Fly Fishing Lakes, Kamloops, BC

kamloopsDate: June 2003

I have read about these wonderful shallow fertile trout lakes for most of my life. There are 220 lakes to fish within one hour’s drive of the little town of Kamloops , BC. According to my sources, May and June are prime months for fly fishing these shallow weedy lakes.

We had the pleasure of meeting the area’s biologist, Brian Chan, who is a fine gentleman, a world class fly fisherman and an outdoor writer. Brian has worked on this part of BC for 29 years, having a great positive effect on quality of fly fishing in his area. He manages 1,500 lakes in his territory and has yet to visit them all. He has written some great books on this area.

Some lakes are very small ponds that you can walk into for a short distance packing a float tube. Others are medium size where you can launch smaller prams. Some larger lakes are better suited to a boat with outboard power. Some lakes are no motors, other have a 10 horse power limit and some are OK for bigger boats with bigger outboards.

Most serious fly fishers use a fish finder/bottom sounder of some sorts. The portable Hummingbird ”Fishing Buddy” is the most popular one used on float tubes, pontoon boats and small car top boats.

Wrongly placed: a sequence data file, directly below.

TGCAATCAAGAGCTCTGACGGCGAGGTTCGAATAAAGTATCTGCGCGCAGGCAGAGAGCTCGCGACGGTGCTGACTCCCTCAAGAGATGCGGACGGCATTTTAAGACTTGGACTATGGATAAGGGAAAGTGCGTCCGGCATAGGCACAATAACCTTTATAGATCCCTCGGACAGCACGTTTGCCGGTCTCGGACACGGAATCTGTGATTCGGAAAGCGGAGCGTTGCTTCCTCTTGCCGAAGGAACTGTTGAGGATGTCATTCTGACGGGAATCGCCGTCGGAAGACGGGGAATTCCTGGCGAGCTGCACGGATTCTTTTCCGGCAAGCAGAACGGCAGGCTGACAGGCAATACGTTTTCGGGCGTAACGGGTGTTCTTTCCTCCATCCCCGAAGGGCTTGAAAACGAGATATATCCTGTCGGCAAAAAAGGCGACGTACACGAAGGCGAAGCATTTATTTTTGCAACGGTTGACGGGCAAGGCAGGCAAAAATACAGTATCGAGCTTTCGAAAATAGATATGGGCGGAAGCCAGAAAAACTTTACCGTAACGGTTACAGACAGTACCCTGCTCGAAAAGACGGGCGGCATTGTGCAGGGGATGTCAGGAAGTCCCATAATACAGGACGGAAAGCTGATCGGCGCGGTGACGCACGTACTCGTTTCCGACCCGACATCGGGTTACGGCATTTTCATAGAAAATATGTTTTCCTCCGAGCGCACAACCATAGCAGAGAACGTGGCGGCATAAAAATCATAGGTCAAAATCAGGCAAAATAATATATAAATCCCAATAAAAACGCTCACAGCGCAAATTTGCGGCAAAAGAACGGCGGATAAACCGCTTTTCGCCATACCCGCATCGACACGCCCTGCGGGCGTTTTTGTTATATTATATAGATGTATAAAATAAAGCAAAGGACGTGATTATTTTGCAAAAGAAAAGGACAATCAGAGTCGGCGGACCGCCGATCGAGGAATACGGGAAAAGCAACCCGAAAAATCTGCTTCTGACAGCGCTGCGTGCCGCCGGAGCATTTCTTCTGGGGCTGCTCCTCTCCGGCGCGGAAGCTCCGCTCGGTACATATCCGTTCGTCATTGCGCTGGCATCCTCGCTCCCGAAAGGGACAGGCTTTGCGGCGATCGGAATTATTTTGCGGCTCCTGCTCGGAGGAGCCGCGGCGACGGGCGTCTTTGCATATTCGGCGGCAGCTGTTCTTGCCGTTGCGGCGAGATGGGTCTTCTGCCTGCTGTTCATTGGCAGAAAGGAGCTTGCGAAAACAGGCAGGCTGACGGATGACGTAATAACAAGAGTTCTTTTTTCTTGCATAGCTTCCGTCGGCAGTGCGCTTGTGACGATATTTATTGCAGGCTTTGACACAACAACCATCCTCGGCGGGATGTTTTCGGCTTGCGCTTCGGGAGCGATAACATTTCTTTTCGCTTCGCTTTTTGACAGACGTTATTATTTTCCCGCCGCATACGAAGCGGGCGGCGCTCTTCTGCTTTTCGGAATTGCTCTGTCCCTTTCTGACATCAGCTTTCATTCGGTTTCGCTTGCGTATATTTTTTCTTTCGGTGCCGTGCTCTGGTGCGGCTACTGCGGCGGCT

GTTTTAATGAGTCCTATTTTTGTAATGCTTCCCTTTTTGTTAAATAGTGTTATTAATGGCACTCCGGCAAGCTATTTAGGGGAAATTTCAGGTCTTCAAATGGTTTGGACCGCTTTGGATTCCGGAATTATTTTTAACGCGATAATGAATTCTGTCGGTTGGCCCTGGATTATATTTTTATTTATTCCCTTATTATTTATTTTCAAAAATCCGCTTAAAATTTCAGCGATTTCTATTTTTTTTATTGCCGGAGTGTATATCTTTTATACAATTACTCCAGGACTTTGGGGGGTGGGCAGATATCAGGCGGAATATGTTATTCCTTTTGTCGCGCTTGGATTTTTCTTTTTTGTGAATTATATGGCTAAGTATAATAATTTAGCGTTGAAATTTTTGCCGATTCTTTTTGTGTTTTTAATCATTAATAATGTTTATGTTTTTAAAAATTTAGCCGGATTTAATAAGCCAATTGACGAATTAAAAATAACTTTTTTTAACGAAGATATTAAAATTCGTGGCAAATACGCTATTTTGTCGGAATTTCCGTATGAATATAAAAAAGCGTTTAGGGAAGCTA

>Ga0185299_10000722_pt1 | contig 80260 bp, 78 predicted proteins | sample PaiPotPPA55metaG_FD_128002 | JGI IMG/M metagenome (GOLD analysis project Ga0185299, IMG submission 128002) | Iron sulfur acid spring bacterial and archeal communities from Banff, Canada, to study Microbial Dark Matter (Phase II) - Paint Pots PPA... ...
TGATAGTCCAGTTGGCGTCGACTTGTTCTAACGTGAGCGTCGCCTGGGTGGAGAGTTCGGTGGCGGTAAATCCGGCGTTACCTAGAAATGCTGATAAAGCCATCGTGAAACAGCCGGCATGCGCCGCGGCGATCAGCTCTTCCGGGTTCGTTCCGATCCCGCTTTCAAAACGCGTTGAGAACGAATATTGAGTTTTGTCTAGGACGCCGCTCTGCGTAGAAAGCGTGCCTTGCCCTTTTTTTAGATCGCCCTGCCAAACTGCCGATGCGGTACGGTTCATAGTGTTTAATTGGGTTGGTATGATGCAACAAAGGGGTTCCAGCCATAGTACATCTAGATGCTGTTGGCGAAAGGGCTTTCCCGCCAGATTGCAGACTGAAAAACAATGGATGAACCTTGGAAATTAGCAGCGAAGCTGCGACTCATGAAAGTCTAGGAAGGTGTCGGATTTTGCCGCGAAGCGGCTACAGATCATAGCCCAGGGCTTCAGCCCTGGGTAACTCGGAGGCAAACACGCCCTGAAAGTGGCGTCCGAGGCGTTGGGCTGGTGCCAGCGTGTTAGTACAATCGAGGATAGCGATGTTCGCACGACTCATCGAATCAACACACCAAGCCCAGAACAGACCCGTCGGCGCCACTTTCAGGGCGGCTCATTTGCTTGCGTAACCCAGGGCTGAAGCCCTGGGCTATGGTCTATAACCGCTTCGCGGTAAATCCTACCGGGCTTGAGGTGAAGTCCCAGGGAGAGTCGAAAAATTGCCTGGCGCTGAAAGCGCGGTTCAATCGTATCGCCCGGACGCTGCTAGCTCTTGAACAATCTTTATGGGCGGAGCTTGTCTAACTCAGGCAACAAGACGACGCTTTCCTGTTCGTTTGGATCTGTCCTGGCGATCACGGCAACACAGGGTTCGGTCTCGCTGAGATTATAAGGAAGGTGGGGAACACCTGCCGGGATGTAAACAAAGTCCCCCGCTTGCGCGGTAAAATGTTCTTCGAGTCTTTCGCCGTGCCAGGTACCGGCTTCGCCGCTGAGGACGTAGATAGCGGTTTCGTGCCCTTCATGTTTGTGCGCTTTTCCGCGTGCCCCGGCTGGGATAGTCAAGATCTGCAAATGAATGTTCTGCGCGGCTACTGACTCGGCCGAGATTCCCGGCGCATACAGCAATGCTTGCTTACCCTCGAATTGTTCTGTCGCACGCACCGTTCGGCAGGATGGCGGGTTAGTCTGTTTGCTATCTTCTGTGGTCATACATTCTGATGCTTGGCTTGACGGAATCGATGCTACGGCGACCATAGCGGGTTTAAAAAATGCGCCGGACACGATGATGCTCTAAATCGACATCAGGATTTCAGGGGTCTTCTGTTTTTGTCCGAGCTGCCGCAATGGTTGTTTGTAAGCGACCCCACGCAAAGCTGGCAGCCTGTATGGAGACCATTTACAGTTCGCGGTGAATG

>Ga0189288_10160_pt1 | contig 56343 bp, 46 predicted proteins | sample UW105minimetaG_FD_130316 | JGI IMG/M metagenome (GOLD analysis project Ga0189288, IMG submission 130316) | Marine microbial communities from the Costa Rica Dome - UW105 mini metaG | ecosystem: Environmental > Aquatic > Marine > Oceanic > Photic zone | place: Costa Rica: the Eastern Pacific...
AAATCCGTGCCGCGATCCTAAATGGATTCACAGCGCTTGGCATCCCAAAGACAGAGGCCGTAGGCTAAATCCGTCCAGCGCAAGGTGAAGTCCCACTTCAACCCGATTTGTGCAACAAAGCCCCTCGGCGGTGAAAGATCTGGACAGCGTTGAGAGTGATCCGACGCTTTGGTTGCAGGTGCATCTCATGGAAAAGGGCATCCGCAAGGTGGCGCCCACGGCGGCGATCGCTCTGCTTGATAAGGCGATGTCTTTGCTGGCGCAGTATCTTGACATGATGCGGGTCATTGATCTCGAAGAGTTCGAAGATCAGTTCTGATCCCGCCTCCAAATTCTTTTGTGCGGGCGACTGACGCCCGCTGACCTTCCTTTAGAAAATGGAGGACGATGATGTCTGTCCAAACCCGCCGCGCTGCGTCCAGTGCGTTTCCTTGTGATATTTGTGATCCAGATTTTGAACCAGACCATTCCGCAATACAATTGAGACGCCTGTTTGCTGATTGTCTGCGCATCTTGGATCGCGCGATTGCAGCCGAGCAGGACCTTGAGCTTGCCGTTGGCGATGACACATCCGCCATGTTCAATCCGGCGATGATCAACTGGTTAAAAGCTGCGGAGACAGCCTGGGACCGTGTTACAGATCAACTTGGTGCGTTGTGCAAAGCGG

Most pontoon boats have one anchor but small boats should have two, with one on either end, so you can anchor sideways with your back to the wind. This is important so you are not swinging around in the wind on one anchor.

Most fly anglers are using 9 foot or longer graphite fly rods in line sizes 5 and 6.

Large arbor reels are not a must but if you are planning on doing much trout fishing for larger fish you might consider one.

A good weight forward floating line and a few different full sinking lines are needed. For sinking lines you can have a true Intermediate, which is not clear, for just under the surface especially if it is windy. A slow sinking clear line is very useful for medium depths. Some might like to fish deeper in mid-summer with a type 3 or 4 uniform full sinking line.

My friend Chris Pasley believes that most of the hatches, but not all, on these lakes are from 10 am till 2 pm so we fished about 9 am till 3 pm to be sure to be out there during the peak activity. This means packing a lunch and drinks in a small ice chest. The other activity takes place in the evening with the traveling sedge (big caddis) emerging in late June depending on the elevation, lake and weather.

The “new deal” up there now is the chironomide fishing with May being the prime month for it. They are commonly in size 8 to 18 and come in many colors. Black, brown, red, green and chrome are fairly standard colors. The locals usually tie most of them on standard nymph hooks like the TMC 3761 but in smaller size they might use the short curved “caddis” hooks like the 2457 or 2487. You can use colored glass beads, colored copper beads or colored tungsten beads to get different sink rates depending on depth you are fishing.